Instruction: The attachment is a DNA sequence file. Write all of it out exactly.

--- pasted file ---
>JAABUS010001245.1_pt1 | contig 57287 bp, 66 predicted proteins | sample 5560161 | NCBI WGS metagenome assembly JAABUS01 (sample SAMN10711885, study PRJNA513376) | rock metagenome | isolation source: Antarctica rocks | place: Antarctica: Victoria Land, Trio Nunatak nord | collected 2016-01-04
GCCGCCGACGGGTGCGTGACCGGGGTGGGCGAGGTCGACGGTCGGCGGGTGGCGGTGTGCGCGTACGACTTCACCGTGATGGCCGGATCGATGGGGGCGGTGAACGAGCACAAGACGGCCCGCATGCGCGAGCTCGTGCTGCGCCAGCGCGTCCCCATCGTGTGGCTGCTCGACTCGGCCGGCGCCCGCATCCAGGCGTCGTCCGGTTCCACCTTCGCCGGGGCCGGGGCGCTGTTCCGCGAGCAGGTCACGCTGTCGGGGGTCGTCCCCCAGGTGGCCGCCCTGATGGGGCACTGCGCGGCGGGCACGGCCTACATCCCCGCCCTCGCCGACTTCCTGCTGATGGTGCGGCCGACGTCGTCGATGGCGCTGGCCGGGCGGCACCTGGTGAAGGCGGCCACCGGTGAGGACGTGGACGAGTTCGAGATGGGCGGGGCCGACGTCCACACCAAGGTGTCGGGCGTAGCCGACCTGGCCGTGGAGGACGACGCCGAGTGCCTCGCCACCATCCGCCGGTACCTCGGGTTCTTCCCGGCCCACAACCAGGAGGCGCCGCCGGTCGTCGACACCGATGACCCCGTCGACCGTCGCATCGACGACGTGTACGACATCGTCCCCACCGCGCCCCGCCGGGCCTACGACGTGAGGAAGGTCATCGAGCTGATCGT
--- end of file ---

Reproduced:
>JAABUS010001245.1_pt1 | contig 57287 bp, 66 predicted proteins | sample 5560161 | NCBI WGS metagenome assembly JAABUS01 (sample SAMN10711885, study PRJNA513376) | rock metagenome | isolation source: Antarctica rocks | place: Antarctica: Victoria Land, Trio Nunatak nord | collected 2016-01-04
GCCGCCGACGGGTGCGTGACCGGGGTGGGCGAGGTCGACGGTCGGCGGGTGGCGGTGTGCGCGTACGACTTCACCGTGATGGCCGGATCGATGGGGGCGGTGAACGAGCACAAGACGGCCCGCATGCGCGAGCTCGTGCTGCGCCAGCGCGTCCCCATCGTGTGGCTGCTCGACTCGGCCGGCGCCCGCATCCAGGCGTCGTCCGGTTCCACCTTCGCCGGGGCCGGGGCGCTGTTCCGCGAGCAGGTCACGCTGTCGGGGGTCGTCCCCCAGGTGGCCGCCCTGATGGGGCACTGCGCGGCGGGCACGGCCTACATCCCCGCCCTCGCCGACTTCCTGCTGATGGTGCGGCCGACGTCGTCGATGGCGCTGGCCGGGCGGCACCTGGTGAAGGCGGCCACCGGTGAGGACGTGGACGAGTTCGAGATGGGCGGGGCCGACGTCCACACCAAGGTGTCGGGCGTAGCCGACCTGGCCGTGGAGGACGACGCCGAGTGCCTCGCCACCATCCGCCGGTACCTCGGGTTCTTCCCGGCCCACAACCAGGAGGCGCCGCCGGTCGTCGACACCGATGACCCCGTCGACCGTCGCATCGACGACGTGTACGACATCGTCCCCACCGCGCCCCGCCGGGCCTACGACGTGAGGAAGGTCATCGAGCTGATCGT